The out-of-contention Angels have arguably wasted another year of control over baseball’s best player, center fielder Mike Trout, with whom they still haven’t even won a playoff game since his rookie campaign in 2012. But even though Trout’s team control is dwindling (2019 is the penultimate year of his contract), the Angels should continue trying to win with the future Hall of Famer – not trade him – Bill Shaikin of the Los Angeles Times opines. While Trout would warrant a massive return in a trade, Shaikin argues that even the best prospects aren’t sure bets to produce in the majors or avoid injuries, using the package the White Sox received from the Red Sox for Chris Sale in 2016 as an example.
Of course, as opposed to shopping Trout – which, despite the Angels’ struggles, has always looked incredibly improbable – the Halos could try to keep him for the long haul. Trout is fond of Anaheim, Shaikin notes, though he writes that there aren’t any compelling reasons for the player to ink a contract extension now. Asked Friday about the possibility of signing a new deal, Trout told Jeff Fletcher of the Orange County Register: “I don’t know. It’s up to them. Obviously you’ve got to finish out the season and worry about it in the offseason. I don’t want to worry about it right now.” Trout added that his main objective is to win, and while that hasn’t happened in Anaheim, he didn’t throw its front office under the bus. Rather, he rightly suggested that injuries have played a huge role in the Angels’ disappointing season.
Here’s the latest on a couple other West-based teams:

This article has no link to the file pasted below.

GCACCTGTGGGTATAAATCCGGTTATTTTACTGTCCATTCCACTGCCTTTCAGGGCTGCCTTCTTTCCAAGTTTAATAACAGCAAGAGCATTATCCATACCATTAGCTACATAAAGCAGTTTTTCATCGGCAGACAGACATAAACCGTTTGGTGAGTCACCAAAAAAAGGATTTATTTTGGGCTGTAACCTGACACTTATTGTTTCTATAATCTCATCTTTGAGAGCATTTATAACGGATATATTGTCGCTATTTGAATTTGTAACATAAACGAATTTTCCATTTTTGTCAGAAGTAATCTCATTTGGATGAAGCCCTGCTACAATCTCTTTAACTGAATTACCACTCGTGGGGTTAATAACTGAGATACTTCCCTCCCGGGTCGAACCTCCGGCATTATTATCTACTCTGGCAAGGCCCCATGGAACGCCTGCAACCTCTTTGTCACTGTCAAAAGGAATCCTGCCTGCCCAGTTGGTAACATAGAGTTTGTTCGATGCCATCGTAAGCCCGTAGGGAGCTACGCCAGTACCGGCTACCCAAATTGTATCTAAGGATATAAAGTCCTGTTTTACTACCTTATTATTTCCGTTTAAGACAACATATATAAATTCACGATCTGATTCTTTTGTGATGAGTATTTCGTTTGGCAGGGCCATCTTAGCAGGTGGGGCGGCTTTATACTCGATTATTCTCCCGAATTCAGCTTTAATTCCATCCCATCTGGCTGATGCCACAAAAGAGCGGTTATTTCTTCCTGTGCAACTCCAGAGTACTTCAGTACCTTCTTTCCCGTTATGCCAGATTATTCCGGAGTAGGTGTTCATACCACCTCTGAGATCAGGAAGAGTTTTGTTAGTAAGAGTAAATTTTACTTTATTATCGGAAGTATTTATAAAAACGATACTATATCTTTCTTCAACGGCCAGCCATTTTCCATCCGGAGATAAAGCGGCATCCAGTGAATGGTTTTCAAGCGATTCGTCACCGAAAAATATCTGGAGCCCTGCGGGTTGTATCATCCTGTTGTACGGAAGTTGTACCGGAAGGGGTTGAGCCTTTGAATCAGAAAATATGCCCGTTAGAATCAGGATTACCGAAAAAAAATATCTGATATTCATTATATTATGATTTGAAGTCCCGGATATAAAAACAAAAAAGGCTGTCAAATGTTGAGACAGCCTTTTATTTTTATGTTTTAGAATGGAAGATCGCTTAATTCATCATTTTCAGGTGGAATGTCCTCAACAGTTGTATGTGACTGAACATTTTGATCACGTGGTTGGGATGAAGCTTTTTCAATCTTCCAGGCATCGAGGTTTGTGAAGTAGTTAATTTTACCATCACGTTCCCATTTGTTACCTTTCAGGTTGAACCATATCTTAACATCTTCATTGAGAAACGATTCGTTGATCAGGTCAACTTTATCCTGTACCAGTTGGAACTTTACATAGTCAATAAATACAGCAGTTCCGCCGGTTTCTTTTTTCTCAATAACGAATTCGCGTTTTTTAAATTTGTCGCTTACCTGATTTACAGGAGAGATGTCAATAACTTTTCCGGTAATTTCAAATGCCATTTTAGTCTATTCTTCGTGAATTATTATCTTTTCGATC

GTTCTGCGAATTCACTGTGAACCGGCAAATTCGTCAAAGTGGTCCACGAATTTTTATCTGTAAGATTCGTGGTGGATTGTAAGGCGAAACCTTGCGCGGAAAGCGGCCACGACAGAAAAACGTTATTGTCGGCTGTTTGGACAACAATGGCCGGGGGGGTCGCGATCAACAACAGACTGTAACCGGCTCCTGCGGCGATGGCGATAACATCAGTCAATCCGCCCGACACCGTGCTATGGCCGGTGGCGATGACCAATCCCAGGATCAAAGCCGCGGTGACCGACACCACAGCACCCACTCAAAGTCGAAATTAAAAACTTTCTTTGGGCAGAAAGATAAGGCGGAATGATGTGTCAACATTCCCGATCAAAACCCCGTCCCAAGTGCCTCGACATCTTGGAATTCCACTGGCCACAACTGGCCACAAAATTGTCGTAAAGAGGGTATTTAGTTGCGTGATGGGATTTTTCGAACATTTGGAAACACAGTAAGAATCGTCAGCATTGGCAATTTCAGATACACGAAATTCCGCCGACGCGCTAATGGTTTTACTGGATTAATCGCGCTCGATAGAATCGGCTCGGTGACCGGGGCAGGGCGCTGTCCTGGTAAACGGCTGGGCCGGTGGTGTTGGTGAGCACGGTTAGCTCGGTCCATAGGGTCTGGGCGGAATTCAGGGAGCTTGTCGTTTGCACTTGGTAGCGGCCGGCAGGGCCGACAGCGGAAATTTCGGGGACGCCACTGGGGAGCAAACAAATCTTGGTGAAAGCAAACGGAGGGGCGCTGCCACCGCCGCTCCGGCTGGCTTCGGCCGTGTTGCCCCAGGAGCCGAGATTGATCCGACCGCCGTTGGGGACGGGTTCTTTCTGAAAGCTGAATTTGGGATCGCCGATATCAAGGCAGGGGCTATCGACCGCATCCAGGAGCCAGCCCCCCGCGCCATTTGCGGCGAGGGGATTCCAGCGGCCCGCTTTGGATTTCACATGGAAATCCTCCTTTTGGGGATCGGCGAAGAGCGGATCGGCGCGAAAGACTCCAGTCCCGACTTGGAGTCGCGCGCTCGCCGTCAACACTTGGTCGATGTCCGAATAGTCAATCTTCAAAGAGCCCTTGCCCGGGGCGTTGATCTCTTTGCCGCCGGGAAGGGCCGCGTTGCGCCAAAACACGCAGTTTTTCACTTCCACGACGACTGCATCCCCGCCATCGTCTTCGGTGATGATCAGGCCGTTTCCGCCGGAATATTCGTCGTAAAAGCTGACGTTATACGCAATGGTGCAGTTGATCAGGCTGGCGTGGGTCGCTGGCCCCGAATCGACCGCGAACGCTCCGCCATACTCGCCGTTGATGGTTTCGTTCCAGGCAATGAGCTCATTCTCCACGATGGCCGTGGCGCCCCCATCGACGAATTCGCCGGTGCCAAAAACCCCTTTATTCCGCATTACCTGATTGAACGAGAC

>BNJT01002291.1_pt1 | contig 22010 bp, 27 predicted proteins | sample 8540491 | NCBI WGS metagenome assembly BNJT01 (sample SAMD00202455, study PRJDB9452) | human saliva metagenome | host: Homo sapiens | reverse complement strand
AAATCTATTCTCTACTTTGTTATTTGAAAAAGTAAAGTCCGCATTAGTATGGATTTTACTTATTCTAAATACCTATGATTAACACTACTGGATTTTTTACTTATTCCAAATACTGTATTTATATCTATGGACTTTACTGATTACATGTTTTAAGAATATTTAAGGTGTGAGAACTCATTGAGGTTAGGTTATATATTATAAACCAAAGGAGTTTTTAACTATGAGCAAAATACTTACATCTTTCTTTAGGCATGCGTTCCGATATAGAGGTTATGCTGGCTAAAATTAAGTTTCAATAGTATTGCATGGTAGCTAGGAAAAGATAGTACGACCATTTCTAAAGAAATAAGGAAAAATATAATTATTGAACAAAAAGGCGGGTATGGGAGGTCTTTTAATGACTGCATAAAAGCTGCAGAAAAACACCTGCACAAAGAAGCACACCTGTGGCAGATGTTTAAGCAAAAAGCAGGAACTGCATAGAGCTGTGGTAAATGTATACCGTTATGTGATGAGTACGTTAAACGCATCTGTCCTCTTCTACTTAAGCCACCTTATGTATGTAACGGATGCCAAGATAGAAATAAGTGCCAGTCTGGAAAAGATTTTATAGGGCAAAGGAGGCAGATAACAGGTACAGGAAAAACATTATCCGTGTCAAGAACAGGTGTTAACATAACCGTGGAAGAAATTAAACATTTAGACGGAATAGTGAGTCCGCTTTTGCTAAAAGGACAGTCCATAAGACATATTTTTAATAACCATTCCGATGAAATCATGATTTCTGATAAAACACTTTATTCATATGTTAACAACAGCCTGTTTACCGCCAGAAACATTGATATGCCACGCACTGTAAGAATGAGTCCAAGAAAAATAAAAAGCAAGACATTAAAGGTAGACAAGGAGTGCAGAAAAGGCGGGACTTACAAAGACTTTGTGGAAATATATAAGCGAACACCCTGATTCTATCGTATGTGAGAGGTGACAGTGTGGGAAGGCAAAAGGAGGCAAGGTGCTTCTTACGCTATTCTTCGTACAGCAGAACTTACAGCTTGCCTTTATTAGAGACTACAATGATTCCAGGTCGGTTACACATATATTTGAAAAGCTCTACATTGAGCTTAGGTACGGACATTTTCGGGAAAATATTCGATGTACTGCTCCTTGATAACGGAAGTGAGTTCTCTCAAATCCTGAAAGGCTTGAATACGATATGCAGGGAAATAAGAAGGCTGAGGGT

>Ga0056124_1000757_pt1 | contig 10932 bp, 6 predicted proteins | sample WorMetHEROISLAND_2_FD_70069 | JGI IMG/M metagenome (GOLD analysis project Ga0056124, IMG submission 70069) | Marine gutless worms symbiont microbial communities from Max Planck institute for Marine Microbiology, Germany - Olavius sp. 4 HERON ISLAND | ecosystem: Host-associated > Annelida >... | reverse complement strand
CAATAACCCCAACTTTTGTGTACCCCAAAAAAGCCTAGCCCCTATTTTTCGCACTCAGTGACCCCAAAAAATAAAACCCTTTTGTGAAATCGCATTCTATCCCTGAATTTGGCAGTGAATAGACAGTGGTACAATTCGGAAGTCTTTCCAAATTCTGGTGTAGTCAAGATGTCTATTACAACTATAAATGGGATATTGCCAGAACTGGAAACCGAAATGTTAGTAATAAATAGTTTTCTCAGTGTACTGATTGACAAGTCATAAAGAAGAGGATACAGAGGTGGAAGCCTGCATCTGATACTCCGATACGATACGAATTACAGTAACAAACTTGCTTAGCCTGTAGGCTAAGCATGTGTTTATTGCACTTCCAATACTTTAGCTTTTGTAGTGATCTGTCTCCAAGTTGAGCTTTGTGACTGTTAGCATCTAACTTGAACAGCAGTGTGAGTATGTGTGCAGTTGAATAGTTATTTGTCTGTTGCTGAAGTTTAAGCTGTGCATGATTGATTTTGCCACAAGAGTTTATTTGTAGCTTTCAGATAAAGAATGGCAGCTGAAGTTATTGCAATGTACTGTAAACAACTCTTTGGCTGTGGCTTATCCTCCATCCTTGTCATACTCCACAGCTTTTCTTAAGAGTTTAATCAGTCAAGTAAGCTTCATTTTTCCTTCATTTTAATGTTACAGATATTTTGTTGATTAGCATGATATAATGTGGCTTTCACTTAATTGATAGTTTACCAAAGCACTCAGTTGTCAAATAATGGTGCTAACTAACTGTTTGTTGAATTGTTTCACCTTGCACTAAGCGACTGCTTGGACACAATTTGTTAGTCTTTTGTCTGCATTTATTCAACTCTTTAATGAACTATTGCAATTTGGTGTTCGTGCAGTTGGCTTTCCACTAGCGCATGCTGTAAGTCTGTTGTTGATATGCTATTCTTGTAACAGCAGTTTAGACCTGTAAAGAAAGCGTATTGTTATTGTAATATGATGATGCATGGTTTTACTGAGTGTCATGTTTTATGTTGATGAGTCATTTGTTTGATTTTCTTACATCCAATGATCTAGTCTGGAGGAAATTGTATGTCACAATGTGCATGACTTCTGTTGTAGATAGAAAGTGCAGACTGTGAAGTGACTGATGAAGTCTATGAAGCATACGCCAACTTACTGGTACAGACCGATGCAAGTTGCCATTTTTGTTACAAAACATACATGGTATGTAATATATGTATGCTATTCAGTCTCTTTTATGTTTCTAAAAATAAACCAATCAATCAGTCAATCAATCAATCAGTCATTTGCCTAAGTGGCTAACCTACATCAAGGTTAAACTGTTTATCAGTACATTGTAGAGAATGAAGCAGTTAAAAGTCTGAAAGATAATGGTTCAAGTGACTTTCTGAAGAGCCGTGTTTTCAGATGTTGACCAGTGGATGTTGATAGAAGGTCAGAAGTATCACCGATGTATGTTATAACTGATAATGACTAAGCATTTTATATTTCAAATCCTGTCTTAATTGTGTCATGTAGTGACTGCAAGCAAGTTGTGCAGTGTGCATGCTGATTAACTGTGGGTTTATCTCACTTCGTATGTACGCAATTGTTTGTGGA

- Twenty-year-old Braves outfielder Ronald Acuna may be on his way to joining Trout as an elite player, which is a difficult reality for the Diamondbacks, Nick Piecoro of the Arizona Republic explains. The Venezuelan-born Acuna signed with the Braves for a $100K bonus four years ago, but before that, the Diamondbacks believed they were on the verge of adding him for $80K. Junior Noboa, the Diamondbacks’ vice president of Latin American operations, revealed to Piecoro that the two sides reached an agreement in the Dominican Republic. However, rules state a player must officially sign in his home country, and by the time Acuna returned to Venezuela, the Braves had made a stronger offer, according to Noboa. “They accepted it before I could come back with another offer,” Noboa said of Acuna’s camp. Acuna disagrees with Noboa’s version of the story, as he said through an interpreter Thursday: “There was a difference between what was promised and what was eventually settled upon. They gave me an initial number and then afterwards that wasn’t it. That’s why I wasn’t on board with signing.” Regardless, as Piecoro notes, Acuna was not a superstar prospect when he chose Atlanta over Arizona. Thus, whether he’d have developed into the player he is now had he signed with a different team is anyone’s guess.
- The Giants would be wise to re-sign upcoming free agents Nick Hundley and Derek Holland, opines The Athletic’s Andrew Baggarly, who writes that re-upping the former “figures to be a top priority” (subscription required). Hundley’s approaching the end of his second season in San Francisco, where he has backed up star catcher Buster Posey. It’s no surprise the Giants are prioritizing the position, though, considering Posey underwent season-ending hip surgery last month and could miss the start of next year. Offensively, the 35-year-old Hundley has made a case for a new deal by hitting a passable .235/.294/.407 (90 wRC+) in 245 PAs. On the other hand, Baseball Prospectus has Hundley ranked among the majors’ worst defensive backstops this season. Holland, a minor league signing last winter, has been a major bargain for the Giants. After his career went into a tailspin with the Rangers and White Sox from 2015-17, the soon-to-be 32-year-old has bounced back to log a 3.54 ERA/3.87 FIP with 8.96 K/9 and 3.54 BB/9 in 152 2/3 innings (31 appearances, 27 starts).